Thousands of Israelis protested outside the country’s parliament on Monday ahead of a preliminary vote on a bill that would give politicians greater power over appointing judges, part of a judicial overhaul proposed by Prime Minister Benjamin Netanyahu’s government. It was the latest in a series of protests that have seen tens of thousands of Israelis take to the streets over recent weeks to demonstrate against the proposed reforms, among other things.
The committee vote, expected to take place after a stormy session, marked the opening salvo by Netanyahu and his allies in a plan that has divided the country, triggered mass protests and even drawn concern from President Joe Biden.
Trainloads of protesters arriving in Jerusalem streamed up escalators in the city’s main train station chanting, “democracy,” cheering and whistling, and waving the national flag. A few hundred others gathered in protest at Jerusalem’s Western Wall, the holiest site where Jews can pray.
In parliament, opposition lawmakers vocally protested the proposed reform to judge appointments ahead of a committee vote that would send the bill to the full parliament for a vote. During an unruly session, members of the opposition stood on the conference table and shouted as a key Netanyahu ally tried to hold the vote.
Throngs of people marched to the Knesset, the Israeli legislature, a day after the country’s figurehead president urged Netanyahu’s government to delay its proposed changes to the judiciary – moves that critics say will weaken the country’s Supreme Court and erode democratic checks and balances.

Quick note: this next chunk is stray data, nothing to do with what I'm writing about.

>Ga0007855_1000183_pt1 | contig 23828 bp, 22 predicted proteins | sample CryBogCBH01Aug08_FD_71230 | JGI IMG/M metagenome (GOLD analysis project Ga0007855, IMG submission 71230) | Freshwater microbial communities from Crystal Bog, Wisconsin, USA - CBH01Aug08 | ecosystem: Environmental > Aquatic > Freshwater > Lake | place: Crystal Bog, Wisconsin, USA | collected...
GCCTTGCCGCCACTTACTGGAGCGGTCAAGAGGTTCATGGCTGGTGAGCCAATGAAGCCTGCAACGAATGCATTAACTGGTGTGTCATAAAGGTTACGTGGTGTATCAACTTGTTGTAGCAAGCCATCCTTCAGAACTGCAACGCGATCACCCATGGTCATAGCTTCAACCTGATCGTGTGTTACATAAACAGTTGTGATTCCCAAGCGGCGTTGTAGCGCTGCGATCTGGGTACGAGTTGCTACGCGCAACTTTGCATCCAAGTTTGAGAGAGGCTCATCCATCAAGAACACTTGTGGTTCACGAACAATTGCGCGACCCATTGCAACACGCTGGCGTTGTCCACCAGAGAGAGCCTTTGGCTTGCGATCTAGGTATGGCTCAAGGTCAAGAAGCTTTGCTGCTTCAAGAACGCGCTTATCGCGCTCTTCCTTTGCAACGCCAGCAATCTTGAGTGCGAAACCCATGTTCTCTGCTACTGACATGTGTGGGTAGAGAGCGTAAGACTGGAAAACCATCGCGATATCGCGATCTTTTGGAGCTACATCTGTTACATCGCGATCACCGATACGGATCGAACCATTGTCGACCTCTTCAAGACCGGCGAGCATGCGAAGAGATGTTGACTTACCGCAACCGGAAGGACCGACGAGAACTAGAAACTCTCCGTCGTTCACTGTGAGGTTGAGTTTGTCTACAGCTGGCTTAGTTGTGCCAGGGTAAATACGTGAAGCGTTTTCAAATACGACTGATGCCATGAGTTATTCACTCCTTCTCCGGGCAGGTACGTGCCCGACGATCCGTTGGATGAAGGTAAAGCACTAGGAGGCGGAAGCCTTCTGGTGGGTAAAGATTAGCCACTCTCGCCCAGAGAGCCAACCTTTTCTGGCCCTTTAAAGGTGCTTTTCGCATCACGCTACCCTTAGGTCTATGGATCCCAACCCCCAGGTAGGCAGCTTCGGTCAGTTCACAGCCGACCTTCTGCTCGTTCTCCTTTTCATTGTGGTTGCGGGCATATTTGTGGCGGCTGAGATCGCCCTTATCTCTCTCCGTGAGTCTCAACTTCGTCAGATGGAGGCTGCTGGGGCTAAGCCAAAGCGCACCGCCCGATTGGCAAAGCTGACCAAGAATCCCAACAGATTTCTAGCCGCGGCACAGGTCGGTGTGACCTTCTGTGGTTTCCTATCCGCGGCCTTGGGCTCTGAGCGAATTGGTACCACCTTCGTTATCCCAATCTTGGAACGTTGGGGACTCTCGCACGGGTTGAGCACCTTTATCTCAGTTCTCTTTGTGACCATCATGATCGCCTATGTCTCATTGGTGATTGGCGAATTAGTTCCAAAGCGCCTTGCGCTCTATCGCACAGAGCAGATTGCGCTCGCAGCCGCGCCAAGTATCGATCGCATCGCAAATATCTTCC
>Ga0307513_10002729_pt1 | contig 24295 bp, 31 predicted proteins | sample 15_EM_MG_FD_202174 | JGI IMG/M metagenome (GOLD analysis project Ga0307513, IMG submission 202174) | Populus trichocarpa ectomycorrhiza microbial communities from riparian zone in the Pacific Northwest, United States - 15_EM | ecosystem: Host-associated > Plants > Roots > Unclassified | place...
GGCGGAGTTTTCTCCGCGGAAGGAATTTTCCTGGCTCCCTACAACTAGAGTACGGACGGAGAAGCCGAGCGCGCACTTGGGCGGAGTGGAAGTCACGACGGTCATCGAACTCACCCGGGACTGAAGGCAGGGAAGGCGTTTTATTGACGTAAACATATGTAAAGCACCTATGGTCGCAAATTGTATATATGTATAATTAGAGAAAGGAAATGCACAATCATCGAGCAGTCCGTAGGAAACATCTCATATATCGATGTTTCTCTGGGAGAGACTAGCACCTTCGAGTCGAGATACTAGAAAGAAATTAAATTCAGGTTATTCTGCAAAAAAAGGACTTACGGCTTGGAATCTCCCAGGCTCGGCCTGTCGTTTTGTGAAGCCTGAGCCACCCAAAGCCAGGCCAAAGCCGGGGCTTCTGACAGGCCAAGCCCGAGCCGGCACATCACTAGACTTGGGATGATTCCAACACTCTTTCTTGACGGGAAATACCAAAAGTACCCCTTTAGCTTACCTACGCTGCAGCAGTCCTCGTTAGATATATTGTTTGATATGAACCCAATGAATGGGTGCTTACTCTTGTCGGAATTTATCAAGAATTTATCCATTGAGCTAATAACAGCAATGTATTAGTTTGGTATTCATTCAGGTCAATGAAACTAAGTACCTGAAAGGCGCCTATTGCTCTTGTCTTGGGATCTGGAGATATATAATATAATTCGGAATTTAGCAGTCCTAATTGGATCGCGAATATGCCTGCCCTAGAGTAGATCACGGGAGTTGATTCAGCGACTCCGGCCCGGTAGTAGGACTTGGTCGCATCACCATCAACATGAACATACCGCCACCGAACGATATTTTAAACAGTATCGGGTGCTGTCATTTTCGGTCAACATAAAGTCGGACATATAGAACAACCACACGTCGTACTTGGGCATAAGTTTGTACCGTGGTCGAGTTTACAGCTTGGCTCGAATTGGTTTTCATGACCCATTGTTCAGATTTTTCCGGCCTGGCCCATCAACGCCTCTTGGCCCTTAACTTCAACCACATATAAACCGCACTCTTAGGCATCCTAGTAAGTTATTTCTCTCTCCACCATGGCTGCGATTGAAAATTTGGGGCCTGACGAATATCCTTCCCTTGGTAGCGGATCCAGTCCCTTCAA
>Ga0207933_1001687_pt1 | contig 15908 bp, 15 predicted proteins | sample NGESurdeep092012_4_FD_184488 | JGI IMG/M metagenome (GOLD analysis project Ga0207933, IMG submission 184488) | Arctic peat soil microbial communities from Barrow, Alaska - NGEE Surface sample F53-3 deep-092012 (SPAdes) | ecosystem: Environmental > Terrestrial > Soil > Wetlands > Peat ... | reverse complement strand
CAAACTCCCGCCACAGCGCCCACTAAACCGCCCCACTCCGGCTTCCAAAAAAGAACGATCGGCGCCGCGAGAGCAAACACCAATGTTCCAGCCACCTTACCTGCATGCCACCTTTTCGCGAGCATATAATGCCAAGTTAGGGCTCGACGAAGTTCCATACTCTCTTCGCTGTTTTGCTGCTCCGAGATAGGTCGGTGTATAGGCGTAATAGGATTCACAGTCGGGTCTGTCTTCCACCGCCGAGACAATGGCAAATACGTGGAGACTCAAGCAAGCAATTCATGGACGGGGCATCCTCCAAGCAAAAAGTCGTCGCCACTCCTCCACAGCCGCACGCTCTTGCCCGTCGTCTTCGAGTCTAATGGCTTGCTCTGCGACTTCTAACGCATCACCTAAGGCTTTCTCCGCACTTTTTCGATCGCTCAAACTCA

Many protesters carried the blue and white Israeli flag and posters decrying what they saw as attack on the country’s democratic institutions. “Shame! Shame!” they chanted.
Other demonstrations were held outside schools around the country.
Netanyahu and his supporters say the proposed changes are needed to rein in a judiciary that wields too much power. He and his allies took office in December after the country’s fifth election in less than four years, unseating a unwieldy coalition of his opponents that held office for just over a year.
But his critics say the judicial overhaul is tantamount to a coup and will destroy Israeli democracy by giving lawmakers the ability to overrule decisions made by the country’s Supreme Court. They also say that Netanyahu, whose corruption trial is dragging on into its third year, is motivated by a personal grudge against the legal system and has a deep conflict of interest. Netanyahu claims he is a victim of a witch hunt by prosecutors and the justice system.
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